Mike Stuart, U.S. Attorney for the Southern District of West Virginia, and his office filed a civil lawsuit against a Mason County hemp farmer and related parties earlier this month for violating the federal Controlled Substances Act. Stuart filed suit against Matthew Mallory of CAMO Hemp WV, and Gary Kale of Grassy Run Farms. Grassy Run Farms owns the land.
The lawsuit charges the defendants with manufacturing, cultivation, possession, and intent to distribute marijuana and not hemp, the Charleston Gazette reported. Hemp and marijuana come from the cannabis sativa plant, but by state law hemp must be comprised of less than 1 percent THC, the psychoactive compound that gives marijuana users a high.
The complaint says the farmers purchased their hemp seeds in Kentucky and brought them over the West Virginia state line. A state pilot program only allows hemp producers to obtain seeds internationally, via the state Department of Agriculture, the lawsuit said.
However, there is no such requirement under West Virginia state law. The suit was filed despite the fact that West Virginia state law has no such requirement.
In a written statement, Norman Bailey, chief of staff to the state agriculture commissioner, said West Virginia’s laws and regulations are silent as to the source of seeds for participation in the program, although Kentucky (via departmental rules) and North Carolina (via advisory opinion from the state attorney general) have both concluded buying seeds over state lines is not a violation of federal law.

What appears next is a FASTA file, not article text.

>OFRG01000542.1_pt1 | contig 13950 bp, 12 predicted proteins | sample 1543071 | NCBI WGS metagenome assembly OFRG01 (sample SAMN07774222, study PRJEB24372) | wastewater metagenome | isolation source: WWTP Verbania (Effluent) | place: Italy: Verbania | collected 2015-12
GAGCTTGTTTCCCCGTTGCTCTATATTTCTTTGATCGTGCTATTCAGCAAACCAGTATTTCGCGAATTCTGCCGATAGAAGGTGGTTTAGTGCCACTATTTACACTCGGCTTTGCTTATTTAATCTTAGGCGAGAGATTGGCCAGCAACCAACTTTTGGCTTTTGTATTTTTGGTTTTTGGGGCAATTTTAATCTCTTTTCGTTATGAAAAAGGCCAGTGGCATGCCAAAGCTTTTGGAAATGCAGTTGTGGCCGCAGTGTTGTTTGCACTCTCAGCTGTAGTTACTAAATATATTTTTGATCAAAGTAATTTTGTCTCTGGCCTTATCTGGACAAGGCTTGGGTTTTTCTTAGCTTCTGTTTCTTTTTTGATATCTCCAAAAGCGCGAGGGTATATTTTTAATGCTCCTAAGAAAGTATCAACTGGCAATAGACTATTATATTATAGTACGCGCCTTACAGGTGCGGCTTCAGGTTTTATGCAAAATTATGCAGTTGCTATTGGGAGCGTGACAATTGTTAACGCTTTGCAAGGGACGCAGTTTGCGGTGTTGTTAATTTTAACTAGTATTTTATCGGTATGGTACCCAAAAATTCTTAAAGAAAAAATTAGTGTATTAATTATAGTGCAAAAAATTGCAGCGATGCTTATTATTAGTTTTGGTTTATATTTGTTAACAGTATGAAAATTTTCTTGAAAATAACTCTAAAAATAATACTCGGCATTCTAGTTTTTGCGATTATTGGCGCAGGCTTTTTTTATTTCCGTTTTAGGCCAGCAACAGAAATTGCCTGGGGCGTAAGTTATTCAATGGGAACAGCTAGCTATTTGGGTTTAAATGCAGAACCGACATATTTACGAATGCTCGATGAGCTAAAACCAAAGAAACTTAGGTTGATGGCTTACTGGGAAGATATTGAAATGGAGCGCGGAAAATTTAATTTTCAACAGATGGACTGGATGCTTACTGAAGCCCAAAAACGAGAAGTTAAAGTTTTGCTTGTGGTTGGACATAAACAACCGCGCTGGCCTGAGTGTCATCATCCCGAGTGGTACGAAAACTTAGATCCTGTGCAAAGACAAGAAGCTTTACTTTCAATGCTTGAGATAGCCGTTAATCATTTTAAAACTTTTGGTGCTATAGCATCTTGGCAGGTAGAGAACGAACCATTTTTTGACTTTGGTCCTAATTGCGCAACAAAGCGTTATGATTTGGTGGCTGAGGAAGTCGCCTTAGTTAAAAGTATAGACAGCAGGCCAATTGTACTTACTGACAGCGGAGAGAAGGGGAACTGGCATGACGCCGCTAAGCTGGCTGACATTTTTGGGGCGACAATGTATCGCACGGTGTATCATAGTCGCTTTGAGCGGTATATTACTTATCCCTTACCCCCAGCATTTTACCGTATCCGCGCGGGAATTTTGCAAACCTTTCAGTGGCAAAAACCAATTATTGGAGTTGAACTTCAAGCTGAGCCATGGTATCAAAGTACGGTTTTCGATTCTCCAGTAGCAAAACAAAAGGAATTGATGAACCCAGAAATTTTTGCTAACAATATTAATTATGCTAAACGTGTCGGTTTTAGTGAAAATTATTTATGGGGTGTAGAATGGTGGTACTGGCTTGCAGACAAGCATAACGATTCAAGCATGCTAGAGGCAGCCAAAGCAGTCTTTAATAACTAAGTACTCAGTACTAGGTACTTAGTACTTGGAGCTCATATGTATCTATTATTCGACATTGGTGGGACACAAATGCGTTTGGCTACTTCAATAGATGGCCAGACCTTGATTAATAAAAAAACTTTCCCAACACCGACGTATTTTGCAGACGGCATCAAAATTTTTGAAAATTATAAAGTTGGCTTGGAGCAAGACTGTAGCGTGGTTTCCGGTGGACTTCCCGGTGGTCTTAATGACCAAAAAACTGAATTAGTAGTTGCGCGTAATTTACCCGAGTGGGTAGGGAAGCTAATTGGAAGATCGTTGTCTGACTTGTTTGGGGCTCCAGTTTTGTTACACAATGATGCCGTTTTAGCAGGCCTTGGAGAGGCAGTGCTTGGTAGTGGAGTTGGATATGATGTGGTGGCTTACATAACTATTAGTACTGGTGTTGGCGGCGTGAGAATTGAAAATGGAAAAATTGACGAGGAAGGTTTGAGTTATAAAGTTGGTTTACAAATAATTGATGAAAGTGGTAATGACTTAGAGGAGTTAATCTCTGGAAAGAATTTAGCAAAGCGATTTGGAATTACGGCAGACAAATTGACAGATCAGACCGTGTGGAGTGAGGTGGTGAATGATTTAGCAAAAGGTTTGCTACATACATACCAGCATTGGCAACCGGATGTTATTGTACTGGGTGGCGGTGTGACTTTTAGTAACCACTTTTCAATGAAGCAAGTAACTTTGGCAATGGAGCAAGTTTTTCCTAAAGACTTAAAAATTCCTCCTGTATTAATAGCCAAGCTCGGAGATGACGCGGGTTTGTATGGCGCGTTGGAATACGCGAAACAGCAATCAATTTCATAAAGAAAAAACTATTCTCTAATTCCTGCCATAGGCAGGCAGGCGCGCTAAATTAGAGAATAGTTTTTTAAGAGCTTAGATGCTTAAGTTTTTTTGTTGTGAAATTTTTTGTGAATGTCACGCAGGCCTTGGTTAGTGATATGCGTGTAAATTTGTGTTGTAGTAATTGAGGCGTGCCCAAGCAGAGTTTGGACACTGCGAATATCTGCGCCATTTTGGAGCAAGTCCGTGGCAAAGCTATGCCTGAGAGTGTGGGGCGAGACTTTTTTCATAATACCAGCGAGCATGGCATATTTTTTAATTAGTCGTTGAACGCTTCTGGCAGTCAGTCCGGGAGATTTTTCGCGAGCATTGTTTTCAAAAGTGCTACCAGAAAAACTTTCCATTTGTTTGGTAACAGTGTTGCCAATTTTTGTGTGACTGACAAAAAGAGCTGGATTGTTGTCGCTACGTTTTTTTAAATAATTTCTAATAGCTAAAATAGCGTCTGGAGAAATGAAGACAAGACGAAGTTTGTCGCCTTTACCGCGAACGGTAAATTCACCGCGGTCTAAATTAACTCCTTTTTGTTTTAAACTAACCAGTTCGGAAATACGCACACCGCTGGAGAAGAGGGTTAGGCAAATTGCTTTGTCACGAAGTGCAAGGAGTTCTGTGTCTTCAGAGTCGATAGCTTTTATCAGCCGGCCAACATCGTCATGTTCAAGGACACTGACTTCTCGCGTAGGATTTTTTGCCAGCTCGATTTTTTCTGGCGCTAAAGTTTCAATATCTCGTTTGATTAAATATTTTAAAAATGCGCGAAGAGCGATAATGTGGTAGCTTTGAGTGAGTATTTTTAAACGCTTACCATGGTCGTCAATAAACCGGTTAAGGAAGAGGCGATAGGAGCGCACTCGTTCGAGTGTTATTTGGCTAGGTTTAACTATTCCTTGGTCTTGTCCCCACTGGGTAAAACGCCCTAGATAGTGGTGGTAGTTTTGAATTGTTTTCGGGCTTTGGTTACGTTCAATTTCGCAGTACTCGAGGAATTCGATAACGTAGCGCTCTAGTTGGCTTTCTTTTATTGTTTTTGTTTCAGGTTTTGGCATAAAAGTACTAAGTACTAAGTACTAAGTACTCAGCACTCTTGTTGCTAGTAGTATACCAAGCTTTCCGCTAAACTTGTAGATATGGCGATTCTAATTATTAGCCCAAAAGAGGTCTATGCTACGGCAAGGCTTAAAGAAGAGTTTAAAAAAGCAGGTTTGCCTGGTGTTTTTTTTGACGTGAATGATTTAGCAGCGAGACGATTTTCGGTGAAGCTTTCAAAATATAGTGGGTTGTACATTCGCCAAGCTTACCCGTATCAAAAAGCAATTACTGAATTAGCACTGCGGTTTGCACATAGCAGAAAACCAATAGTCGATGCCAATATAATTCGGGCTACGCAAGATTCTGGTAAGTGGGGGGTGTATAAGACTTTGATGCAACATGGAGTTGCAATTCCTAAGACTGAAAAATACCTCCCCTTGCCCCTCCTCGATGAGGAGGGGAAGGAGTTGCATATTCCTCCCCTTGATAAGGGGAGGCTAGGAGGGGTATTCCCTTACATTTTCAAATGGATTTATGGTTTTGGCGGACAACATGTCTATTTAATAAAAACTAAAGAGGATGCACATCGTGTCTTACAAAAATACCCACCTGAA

He said the department is monitoring the situation and has not yet decided whether it will intervene in the case. However, he said if the department were to intervene, it would be on behalf of the farmers to protect the state’s agricultural interests and to clarify state law.
“Matthew Mallory is in material compliance with state laws according to our records,” Bailey said. “We have requested he update any inaccuracies within his application, given the information recently provided to [the department] by [Stuart’s office].”
West Virginia Agriculture Commissioner Kent Leonhardt issued the following statement “The WVDA believes this case could have drastic, adverse effects on West Virginia’s and other states’ industrial hemp programs. This could lead to a loss of a potential cash crop for the Mountain State. As we look to agriculture’s future, we know West Virginia will have to focus on a variety of specialty crops to grow our agricultural economy. Industrial hemp has the potential to be one of those crops with the necessary infrastructure.”
If Stuart prevails in the lawsuit, the farmers’ plants, property, equipment and seeds could all be seized and forfeited to the government. His complaint says the federal government could receive either $250,000 in civil penalties or twice the sum of the defendants’ gross receipts.
The farmers’ attorneys argue the Agricultural Act of 2014 protects their right to grow hemp under state laws. Also, the Farm Bill and related provisions of a federal appropriations bill together state that no congressional appropriated funds can prevent the transportation, processing or sale of hemp under a state program authorized under the federal legislation.
Filings in the case can be found below.